Back in August I covered Vaalco Energy (EGY), a small-cap E&P company with properties in Africa and recently purchased, but undeveloped, acreage here in the U.S. Despite a nearly 25% drop since the first of April, Vaalco still stands some 15% above where I recommended it last summer.
And despite falling oil prices, the company remains an excellent choice for a value portfolio. Vaalco has $140 million in net cash on its balance sheet, over 30% of its $450 million market capitalization. 2011 free cash flow was $57.6 million, about 19% of its enterprise value.
More impressively, nearly all of Vaalco's 2011 revenue came from its operations in the West African nation of Gabon. Yet Vaalco retains a long-stalled interest in Angola, and is developing properties in Montana and Texas. (The American purchases were an attempt by the company to diversify away from its reliance on still-unstable African governments.)
With oil prices falling, Vaalco's earnings potential for 2012 looks less promising than it did earlier this year. However, the lower selling price for oil does not look set to completely wipe out the company's profits and cash flow. In 2010, Vaalco earned 50 cents per share, with an average selling price for the year of just $78 per barrel, still below where oil (even WTI) is currently trading. With the stock trading at just 14 times trailing earnings -- and less than 10 times on an enterprise basis -- the company, and the stock, should be able to withstand lower oil prices.
The price of oil is not the only risk involved with Vaalco; political risk for its African operations remains a worry. The Gabon operations have been relatively peaceful (and profitable), but African politics remain unstable. In fact, the company faced a four-day strike in the country just last year. Its exploration contract in Angola was signed in late 2006, but after a default by the government-assigned partner and continued failures in negotiating an acceptable placement, the company is attempting to go it alone. According to the most recent 10-Q, Vaalco is "waiting on a response from the Angolan government" to its offer to begin exploration activities alone. If the company does not negotiate some sort of agreement or additional extension to its contract, a potential $10 million fee is due the host nation.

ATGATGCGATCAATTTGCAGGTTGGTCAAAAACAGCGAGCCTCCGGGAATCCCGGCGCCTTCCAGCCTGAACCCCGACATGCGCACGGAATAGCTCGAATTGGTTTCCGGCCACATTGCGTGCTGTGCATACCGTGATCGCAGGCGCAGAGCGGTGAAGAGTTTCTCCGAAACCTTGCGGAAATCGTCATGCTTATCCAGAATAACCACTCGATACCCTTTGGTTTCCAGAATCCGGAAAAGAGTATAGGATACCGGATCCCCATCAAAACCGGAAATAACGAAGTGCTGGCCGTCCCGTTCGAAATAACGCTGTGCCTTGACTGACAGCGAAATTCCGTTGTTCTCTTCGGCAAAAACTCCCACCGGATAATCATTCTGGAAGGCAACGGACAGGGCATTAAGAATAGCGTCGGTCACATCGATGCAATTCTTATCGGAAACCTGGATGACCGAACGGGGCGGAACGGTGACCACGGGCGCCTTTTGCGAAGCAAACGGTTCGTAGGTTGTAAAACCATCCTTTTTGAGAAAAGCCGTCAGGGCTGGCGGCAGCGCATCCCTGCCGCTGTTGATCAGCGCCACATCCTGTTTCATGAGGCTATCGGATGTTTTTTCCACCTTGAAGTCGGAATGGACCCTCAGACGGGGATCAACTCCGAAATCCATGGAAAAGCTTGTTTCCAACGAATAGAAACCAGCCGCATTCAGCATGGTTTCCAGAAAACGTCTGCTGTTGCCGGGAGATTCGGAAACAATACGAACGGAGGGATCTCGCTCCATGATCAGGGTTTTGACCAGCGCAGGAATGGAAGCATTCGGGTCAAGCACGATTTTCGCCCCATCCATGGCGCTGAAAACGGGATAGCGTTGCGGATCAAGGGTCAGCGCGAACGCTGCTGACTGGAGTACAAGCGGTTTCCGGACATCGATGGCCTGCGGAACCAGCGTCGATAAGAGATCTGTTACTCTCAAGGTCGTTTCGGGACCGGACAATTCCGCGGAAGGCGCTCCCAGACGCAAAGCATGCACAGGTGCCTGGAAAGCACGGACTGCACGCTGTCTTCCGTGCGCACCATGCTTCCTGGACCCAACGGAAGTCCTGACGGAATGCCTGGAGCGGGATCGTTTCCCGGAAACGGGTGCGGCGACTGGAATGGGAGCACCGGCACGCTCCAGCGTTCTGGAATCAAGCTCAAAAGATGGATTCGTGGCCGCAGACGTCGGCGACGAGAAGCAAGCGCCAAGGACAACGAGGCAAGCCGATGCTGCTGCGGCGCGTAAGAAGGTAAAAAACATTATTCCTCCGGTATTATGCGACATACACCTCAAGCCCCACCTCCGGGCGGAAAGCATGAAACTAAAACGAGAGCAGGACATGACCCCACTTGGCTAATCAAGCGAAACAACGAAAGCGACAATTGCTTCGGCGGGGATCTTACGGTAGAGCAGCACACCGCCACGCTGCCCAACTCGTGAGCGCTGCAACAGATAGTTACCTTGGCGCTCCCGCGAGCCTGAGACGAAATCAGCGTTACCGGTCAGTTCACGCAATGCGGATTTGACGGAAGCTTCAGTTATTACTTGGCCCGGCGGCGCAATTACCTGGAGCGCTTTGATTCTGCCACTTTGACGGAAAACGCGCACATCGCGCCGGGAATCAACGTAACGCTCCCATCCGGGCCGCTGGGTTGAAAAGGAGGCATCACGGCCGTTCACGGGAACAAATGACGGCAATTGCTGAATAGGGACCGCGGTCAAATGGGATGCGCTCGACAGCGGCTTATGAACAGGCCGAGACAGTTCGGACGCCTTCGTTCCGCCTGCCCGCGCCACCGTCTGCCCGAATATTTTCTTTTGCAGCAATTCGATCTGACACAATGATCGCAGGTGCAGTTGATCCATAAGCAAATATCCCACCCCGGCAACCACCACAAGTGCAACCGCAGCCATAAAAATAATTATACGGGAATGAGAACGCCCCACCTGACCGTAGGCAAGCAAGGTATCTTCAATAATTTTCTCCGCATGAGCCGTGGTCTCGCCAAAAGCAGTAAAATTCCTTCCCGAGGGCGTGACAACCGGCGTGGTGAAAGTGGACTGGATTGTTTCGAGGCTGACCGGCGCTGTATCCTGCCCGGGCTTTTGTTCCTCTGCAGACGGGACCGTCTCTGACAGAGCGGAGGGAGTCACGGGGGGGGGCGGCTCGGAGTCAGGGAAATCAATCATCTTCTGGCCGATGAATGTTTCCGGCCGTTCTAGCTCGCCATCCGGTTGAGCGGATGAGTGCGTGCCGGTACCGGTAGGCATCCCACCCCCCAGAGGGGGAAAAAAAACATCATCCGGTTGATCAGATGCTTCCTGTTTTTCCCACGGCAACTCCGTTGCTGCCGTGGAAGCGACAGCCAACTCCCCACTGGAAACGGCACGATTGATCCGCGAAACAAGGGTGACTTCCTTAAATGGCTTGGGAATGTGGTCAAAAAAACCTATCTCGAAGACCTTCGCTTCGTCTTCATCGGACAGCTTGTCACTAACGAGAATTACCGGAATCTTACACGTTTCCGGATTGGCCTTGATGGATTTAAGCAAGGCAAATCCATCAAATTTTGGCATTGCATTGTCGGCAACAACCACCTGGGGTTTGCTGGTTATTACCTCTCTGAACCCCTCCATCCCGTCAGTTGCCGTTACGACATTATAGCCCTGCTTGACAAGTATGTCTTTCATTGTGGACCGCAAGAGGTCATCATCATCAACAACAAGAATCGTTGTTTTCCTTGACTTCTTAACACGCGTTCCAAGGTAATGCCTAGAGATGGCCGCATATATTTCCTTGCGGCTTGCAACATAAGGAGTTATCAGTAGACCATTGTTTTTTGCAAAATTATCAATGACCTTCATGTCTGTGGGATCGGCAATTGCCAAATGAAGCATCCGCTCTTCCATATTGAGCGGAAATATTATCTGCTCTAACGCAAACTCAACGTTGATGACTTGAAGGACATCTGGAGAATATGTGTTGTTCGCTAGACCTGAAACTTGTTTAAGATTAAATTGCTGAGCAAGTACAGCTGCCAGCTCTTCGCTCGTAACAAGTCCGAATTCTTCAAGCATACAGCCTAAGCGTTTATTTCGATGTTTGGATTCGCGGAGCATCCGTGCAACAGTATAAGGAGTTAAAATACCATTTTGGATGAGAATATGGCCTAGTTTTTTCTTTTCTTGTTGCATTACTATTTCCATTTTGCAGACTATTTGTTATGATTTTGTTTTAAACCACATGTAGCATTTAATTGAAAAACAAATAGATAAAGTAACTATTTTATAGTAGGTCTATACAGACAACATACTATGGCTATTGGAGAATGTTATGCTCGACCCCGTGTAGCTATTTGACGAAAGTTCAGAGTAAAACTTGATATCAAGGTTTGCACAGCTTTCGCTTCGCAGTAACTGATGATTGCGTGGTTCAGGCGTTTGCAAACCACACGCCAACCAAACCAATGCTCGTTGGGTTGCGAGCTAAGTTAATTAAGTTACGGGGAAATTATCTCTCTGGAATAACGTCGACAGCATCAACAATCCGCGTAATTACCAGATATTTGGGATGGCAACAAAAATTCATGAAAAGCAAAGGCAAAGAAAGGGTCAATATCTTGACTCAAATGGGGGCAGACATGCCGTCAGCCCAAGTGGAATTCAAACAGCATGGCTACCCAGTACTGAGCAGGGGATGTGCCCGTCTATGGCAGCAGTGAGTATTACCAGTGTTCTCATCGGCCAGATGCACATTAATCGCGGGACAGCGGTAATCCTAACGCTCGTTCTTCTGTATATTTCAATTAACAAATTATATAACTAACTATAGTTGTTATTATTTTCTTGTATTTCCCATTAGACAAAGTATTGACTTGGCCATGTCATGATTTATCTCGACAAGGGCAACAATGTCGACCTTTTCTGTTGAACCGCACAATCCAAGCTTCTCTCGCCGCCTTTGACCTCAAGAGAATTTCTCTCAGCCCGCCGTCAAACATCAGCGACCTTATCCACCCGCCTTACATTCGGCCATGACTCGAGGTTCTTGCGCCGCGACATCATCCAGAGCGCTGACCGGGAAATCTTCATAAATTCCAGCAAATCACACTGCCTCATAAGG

Closer to home, while the political risk in the U.S. properties is obviously lessened, all of Vaalco's American acreage remains unproven. Initial wells have been drilled, but information concerning the potential success of those properties will not be known until later this year, at the earliest.
But given Vaalco's recent success -- it has been profitable since 2007, excepting only recession-marred 2009 -- the risks can also be potential rewards. A restart of the Angolan government or successful drilling in the U.S. could be a key catalyst for the stock.
In the meantime, the over $2 per share in net cash and solid earnings history gives the "margin of safety" traditionally sought by value investors. The company appears to have dodged a bullet by reducing a controversial long-term incentive plan for its executives, and can now focus on the myriad opportunities at hand. As I argued back in August, the bull case for Vaalco rests on the fact that it need not execute on every one of its ventures. It simply needs to maintain its execution in Gabon, while gaining traction in the U.S. or Angola. If either one of those operations takes off, Vaalco is sure to follow.